Battles (which you will engage in VERY OFTEN) are of the standard turn-based variety, with each party member choosing to attack with a weapon (which includes using healing items as they must be equipped) or a spell (of which you can choose between the four equipped to a character), defend, or flee from battle.  Turn order is essentially impossible to predict once commands are entered, except for the old favorite that the enemy is almost always going to beat the shit out of you before you’re given a chance to respond in kind.  Boss battles feature the kind of spike in difficulty compared to the minions leading up to them that you can easily find yourself moving steadily through a dungeon with little in the way of danger only to end up being completely destroyed in a single turn by the boss.  It’s not a question of IF this will happen to you; it’s simply WHEN and HOW MANY TIMES it will happen over the games 20-40 hour quest.

One bright spot for me during my time with Paladin’s Quest was the music.  While I won’t sit here and compare it to the phenomenal work done by Uematsu in the Final Fantasy series, but the tunes were a pleasant surprise and even though I was forced into spending hours grinding away, the music made that chore a bit less unpleasant than it could have been.  But while that surprise was nice, the positives in this game just aren’t enough to overcome the sheer levels of frustration that the drawbacks inspire.

THE VERDICT – EWE SAYS:

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Now, after a game leaves you feeling that broken (Editor’s Note: or in EWE’s case, when literally all of life leaves you feeling that way), you need a drink.  And something to eat.  And probably a good, long cry.  As for the first two, I’ve got something a little different for #OmNoMonday – rather than tell you how to make shit on your own, I’m going to tell you where to go when you just say “Fuck it, I want someone else to make it.”  And that place is BJ’s Brewhouse.

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If they delivered, I’d sell my car.

Now, I’ve been to a few different BJ’s locations on quite a number of occasions, and I can honestly tell you that I have not yet once been disappointed in either my food or drink.  The bar is extremely well-stocked, and there is an impressive rotation of craft beers on tap at any given time.  But the best part about BJ’s, what sets it apart, is that they also brew several of their own craft beers as well.  Whether your taste is for lighter, American-style pilsner, amber ales, or heavier porters and stouts, there is a house brew aimed at you.  As a fan of beer from the medium to heavy end of the spectrum, I love the ales, porter and stout, but my absolute favorite is the Jeremiah Red.  Now, while all of the food that I’ve had is delicious, my favorite has to be their pizza.  BJ’s has a wide variety of deep dish, think crust, and flatbread pizzas and they are all fantastic.  A particular favorite of mine is the deep dish BBQ Chicken Pizza.  Lastly, for dessert, if you don’t get a Pizzookie (deep dish, warm cookie with ice cream on top) you aren’t living your life right.

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Kids, don’t let your teachers fool you – these are the food groups that matter.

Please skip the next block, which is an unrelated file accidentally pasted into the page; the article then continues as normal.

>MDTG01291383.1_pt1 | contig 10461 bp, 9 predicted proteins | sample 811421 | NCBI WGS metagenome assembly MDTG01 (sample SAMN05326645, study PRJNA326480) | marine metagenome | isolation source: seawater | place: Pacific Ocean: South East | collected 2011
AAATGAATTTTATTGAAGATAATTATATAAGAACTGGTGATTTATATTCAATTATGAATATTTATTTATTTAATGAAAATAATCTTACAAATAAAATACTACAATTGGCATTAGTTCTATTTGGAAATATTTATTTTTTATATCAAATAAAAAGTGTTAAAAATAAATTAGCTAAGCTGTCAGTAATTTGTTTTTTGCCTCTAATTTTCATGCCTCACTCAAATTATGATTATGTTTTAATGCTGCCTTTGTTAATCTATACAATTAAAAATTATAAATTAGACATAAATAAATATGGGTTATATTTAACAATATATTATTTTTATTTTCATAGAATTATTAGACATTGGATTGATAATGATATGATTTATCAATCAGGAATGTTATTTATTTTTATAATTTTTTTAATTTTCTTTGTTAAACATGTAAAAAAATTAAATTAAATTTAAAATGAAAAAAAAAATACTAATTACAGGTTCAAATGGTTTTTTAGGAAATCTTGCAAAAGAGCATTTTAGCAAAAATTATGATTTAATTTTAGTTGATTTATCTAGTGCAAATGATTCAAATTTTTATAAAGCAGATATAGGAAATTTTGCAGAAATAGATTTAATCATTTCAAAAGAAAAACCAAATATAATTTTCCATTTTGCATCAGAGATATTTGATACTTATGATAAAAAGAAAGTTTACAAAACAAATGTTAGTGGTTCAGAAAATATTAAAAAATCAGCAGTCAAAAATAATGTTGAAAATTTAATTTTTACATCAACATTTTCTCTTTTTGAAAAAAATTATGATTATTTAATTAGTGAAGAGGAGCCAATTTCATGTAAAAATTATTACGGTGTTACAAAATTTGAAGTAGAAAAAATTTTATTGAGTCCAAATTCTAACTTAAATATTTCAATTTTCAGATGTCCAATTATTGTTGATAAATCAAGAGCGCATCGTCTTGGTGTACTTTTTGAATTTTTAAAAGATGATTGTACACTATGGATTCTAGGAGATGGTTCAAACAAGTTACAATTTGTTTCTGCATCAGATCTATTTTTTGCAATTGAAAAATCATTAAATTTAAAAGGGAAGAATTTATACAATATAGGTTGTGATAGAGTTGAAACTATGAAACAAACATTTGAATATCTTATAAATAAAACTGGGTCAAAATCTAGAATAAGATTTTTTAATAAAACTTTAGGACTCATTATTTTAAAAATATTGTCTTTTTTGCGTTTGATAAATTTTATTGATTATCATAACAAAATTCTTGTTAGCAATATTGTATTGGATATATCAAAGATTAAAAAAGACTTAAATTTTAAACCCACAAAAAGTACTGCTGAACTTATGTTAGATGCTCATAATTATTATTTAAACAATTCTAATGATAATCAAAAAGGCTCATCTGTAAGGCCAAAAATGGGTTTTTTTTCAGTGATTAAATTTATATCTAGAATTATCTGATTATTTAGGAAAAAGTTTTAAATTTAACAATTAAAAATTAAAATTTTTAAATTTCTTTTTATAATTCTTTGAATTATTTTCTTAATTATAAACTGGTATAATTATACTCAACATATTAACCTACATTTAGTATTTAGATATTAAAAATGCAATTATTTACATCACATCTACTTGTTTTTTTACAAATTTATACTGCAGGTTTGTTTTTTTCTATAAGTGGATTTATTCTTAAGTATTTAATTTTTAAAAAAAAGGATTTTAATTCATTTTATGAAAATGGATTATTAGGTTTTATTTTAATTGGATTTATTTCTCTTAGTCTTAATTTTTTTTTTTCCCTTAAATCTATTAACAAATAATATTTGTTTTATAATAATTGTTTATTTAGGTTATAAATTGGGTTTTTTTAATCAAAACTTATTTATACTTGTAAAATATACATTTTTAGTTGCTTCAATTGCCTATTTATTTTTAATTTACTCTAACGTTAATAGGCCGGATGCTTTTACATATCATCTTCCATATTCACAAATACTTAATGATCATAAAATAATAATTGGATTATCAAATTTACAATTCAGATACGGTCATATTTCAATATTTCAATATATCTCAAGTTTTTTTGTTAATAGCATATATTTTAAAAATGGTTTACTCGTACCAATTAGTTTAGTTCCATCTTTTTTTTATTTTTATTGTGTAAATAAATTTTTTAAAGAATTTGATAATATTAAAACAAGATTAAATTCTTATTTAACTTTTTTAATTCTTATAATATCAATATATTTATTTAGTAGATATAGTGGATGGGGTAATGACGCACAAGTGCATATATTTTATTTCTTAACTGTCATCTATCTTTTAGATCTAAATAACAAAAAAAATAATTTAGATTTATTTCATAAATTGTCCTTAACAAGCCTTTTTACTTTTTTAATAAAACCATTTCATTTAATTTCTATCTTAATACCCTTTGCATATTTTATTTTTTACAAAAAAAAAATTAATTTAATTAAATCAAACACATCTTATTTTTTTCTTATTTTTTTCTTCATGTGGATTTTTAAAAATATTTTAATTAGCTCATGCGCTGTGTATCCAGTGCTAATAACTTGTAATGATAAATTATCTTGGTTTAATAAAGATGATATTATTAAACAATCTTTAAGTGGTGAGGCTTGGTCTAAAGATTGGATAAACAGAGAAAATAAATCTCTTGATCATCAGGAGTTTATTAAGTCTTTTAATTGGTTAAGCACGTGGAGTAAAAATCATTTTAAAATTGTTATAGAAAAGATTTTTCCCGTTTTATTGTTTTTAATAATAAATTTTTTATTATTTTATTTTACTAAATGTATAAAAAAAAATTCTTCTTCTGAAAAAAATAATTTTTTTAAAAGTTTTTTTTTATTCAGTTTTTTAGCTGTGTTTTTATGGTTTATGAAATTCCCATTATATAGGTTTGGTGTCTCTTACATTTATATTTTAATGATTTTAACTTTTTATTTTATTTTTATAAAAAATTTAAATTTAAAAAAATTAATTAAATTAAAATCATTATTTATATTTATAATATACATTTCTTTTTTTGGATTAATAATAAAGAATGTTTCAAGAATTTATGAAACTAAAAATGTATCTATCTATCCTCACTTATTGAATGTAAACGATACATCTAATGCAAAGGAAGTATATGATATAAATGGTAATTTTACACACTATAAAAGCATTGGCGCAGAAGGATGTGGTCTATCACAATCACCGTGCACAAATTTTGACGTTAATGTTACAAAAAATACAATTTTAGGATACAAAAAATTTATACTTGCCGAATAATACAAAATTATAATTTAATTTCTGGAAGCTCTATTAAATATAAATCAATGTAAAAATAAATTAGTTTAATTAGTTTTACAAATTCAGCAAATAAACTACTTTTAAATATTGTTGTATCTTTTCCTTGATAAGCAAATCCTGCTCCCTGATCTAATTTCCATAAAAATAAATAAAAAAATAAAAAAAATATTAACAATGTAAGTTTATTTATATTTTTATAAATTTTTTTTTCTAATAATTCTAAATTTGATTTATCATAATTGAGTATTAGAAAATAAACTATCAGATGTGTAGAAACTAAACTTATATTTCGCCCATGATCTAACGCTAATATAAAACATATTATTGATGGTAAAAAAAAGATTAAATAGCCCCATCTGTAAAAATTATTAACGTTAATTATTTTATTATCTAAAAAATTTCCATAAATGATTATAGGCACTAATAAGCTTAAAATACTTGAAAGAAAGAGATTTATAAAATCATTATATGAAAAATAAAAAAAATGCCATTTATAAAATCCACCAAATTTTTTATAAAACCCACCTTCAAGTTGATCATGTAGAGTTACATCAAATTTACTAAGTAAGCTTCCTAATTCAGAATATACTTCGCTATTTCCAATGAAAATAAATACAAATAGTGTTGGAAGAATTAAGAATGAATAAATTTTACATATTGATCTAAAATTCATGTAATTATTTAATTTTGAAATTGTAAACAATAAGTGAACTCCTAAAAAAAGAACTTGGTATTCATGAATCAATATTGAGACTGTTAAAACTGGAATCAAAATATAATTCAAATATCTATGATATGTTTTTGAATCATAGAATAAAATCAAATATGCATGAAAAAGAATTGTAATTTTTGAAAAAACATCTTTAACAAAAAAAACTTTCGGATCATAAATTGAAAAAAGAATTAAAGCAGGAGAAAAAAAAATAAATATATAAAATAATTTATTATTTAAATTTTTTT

THE VERDICT – EWE SAYS:

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And with that, boys and girls, #OmNoMonday draws to a close.  We’ve learned that while not all classic RPGs are worthy of the rose-colored glasses of nostalgia, at least they can be helped by the beer goggles of hilarity.  And that, my friends, is the secret of life. – EWE

Dragon Quest Retrospective, Part 3 – Return to the West

When last we were here, brace adventurers and adventurettes, we were faced with the harsh reality of Dragon Quests V and VI for the SNES never making their way across the Pacific, until many years and a company merger later.  It was a dark time for fans of traditional, turn-based JRPGs.  Yet there was hope on the horizon, and that hope was in the form of the numeral VII.  Two numeral VIIs, actually – both released for Sony’s inaugural effort into the home gaming console realm, the PlayStation.  One was a small, niche title from some company called Squaresoft called Final Fantasy VII – you’ve probably never heard of it.  And the other was the final Dragon Quest to be developed and released by Enix on its own – Dragon Quest VII.

Released in Japan in 2000, Dragon Quest VII was notable for several reasons.  It was the first Dragon Quest game to be developed and released for a non-Nintendo platform, being released for the Sony PlayStation.  It also was the first Dragon Quest game to be released in CD format rather than on a cartridge.  And with its US release in 2001, it marked the return of Dragon Quest to Western shores.  Gameplay wise, most of the core fundamentals remained intact – turn-based combat, an expansive world, and the deepest class system yet in the series.  The sheer scope of VII made it stand out – a standard playthrough of the game would easily reach 100 hours, and delving deeply into the different classes could double that number.  However, the Western release was marred by two flaws – a poor, incomplete localization, and the gigantic shadow cast by Final Fantasy VII.  This led to limited sales in America, and the game quickly went out of production and became something of a collector’s item among JRPG fans.  This ended in 2016 when the game was remade for the 3DS, with improved visuals as well as an entirely new, much better translation.  This is definitely the way to experience this game.